Thursday, August 28, 2014

Same Name, Different Polish

It's been a couple months since Sally Hansen changed the color and finish but not the name of Pacific Blue in the Xtreme Wear line, sparking much discussion in the nail polish fan community. The company did issue a statement on the change, as reported on Nouveau Cheap, but seemed to miss one of the main points of contention: using the same name for a new color is a bad idea, if only because it's confusing for people looking up swatches or trying to buy/swap a certain shade. Of course Sally Hansen is not the first or only company to pull this stunt (I don't know if OPI has ever acknowleged they changed My Private Jet, for instance), just the one that grabbed our attention this summer.

Since I love comparisons, I had to buy the new Pacific Blue (hmm, maybe they knew a bunch of us would react that way). When I finally got around to pulling it out to swatch, I was very surprised to find my bottle had no brush—I've never had that happen with Sally Hansen before—other brands, yes, once in a great while, but never Sally Hansen. Rather than try to find the receipt and trek back to the store, I found a nearly empty bottle of Insta Dri topcoat, cleaned the brush off, and was pleased to find it fit the Xtreme Wear bottle just fine. Also, due to my not noticing someone had put a light blue that didn't belong in the Electric Summer display, I'd ended up with a second bottle of Breezy Blue, with the new "long leg" X on the bottle, so I decided I'd compare those, too.

On the nail below, in the same order as the bottles above: Pacific Blue (new), Pacific Blue (old), Breezy Blue (old), Breezy Blue (new).

Same order, but in more direct light:

Breezy Blue shows that Sally Hansen can keep a formula consistent; both old and new are pale blue with a somewhat subtle shimmer. Pacific Blue, though, that's just wrong. They did keep it blue, yes, but the new version is a darker shimmer, nothing like the old vibrant creme.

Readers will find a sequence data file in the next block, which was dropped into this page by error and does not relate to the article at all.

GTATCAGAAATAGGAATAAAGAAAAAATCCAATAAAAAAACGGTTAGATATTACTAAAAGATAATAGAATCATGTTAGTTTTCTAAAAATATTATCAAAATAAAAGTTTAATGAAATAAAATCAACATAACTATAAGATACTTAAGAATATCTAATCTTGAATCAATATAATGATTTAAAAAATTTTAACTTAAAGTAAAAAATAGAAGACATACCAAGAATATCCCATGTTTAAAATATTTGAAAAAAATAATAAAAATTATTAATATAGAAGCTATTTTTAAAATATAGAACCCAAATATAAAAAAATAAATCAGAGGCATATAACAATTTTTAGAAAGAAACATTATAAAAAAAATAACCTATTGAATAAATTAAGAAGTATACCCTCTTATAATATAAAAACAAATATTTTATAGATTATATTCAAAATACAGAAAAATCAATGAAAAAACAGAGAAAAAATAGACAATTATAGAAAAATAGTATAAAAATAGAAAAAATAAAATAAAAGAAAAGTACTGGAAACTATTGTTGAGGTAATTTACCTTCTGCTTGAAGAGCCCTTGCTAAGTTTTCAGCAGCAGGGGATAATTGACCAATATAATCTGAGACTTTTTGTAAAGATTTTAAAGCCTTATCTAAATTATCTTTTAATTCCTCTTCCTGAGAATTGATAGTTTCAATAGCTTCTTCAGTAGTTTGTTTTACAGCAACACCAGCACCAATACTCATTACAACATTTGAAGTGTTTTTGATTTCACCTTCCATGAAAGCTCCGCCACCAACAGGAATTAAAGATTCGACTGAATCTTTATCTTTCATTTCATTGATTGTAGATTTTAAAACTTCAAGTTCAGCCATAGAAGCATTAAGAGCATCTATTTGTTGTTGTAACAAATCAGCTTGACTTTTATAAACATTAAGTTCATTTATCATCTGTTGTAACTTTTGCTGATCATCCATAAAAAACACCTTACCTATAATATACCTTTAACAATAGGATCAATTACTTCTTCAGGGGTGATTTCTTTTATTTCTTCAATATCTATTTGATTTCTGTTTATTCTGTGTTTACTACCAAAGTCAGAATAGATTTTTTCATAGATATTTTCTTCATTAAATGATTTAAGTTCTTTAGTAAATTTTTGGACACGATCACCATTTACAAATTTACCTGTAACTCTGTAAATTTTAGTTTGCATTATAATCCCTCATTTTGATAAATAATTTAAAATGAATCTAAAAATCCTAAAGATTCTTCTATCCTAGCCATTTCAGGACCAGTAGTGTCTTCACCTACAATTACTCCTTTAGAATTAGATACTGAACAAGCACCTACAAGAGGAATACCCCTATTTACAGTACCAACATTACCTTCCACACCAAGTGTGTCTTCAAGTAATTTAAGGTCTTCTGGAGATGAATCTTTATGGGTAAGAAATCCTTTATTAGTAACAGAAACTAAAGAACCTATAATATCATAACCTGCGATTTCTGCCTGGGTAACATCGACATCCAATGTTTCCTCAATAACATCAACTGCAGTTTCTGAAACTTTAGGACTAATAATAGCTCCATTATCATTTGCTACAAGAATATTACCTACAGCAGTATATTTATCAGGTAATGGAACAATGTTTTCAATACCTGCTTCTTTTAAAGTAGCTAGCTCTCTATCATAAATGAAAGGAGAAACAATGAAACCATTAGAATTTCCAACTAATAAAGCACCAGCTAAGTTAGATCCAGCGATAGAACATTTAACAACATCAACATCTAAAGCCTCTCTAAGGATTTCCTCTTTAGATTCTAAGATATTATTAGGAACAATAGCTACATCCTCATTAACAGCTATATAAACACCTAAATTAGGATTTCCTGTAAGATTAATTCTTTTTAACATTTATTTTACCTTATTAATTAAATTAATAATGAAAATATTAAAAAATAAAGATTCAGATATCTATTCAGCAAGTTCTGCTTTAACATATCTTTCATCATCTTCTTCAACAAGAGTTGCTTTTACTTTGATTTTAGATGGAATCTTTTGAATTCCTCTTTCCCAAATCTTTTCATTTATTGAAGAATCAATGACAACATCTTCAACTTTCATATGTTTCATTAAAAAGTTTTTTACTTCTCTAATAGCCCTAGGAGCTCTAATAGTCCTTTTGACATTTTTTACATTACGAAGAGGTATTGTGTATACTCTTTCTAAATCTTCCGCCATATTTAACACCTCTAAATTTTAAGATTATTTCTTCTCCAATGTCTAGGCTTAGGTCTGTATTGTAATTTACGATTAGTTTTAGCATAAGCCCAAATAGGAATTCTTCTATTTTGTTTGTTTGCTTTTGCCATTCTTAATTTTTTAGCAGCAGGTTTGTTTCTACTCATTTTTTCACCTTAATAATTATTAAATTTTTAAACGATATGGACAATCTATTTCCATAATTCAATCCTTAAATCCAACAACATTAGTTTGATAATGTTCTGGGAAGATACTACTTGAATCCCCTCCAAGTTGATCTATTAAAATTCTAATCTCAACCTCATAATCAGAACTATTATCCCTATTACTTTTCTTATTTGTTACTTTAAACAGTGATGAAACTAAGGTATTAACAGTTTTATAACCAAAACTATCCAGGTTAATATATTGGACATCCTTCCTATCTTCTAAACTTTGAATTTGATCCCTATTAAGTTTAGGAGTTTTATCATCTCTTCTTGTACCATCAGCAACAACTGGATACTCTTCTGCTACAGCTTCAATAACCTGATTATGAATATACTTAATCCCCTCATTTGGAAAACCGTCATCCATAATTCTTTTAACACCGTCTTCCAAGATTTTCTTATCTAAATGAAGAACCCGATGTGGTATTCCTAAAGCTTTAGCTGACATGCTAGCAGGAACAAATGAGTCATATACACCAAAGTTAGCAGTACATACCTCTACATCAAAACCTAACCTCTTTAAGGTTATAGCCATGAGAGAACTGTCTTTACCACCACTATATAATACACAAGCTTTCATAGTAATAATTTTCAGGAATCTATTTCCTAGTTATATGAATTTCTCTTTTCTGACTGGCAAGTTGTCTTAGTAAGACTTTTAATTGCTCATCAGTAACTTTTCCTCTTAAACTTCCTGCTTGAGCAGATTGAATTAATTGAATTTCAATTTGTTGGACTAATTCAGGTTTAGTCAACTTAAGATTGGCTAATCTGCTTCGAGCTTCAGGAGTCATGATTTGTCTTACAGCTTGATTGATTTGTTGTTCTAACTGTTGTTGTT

I'm especially puzzled by the change in Pacific Blue because there already was a royal blue shimmer in the Xtreme Wear line, Blueberry Blast. There's a royal blue shimmer in the Complete Salon Manicure line, too, Batbano Blue, so I grabbed that and a similar shade from iko that was lurking about just itching to get in on a comparison.

On the nail below, same order as the bottles above: Pacific Blue (new), Blueberry Blast, Kiko Quick Dry 830, Batbano Blue. New Pacific Blue and Blueberry Blast are pretty much the same as far as I could see, which makes me wonder if when they pulled Blueberry Blast from the lineup they had vats of it leftover but no more labels so decided to put it out in Pacific Blue bottles. Batbano Blue is a touch lighter, as is the Kiko. The visual texture of the shimmer in the Kiko is more pleasing to me, so when it comes time to cut back my royal blue shimmers, it'll stay and Batbano will go.

Sally Hansen is not the only brand that's been messing with formulas recently. SinfulColors has at least two instances of same name, different polish in their summer displays. Here are the old and new versions of Charmed and Let's Meet.

On the nail below: Charmed (old), Charmed (new), Let's Meet (new), Let's Meet (old). Charmed went from a full coverage silvery microglitter with multicolored accents to a slightly sheer golden microglitter. Let's Meet morphed from a golden yellow shimmer to a bright yellow creme.

The odd thing about Let's Meet is I've seen both versions out this summer, with the creme one only showing up in my area in the Get Schooled Art Major display at Rite Aid stores. Perhaps all those displays got filled from a batch of something else that just got mislabeled?

When I run the world, there will be strict rules about this sort of thing. If you change a color, you're gonna have to change the name.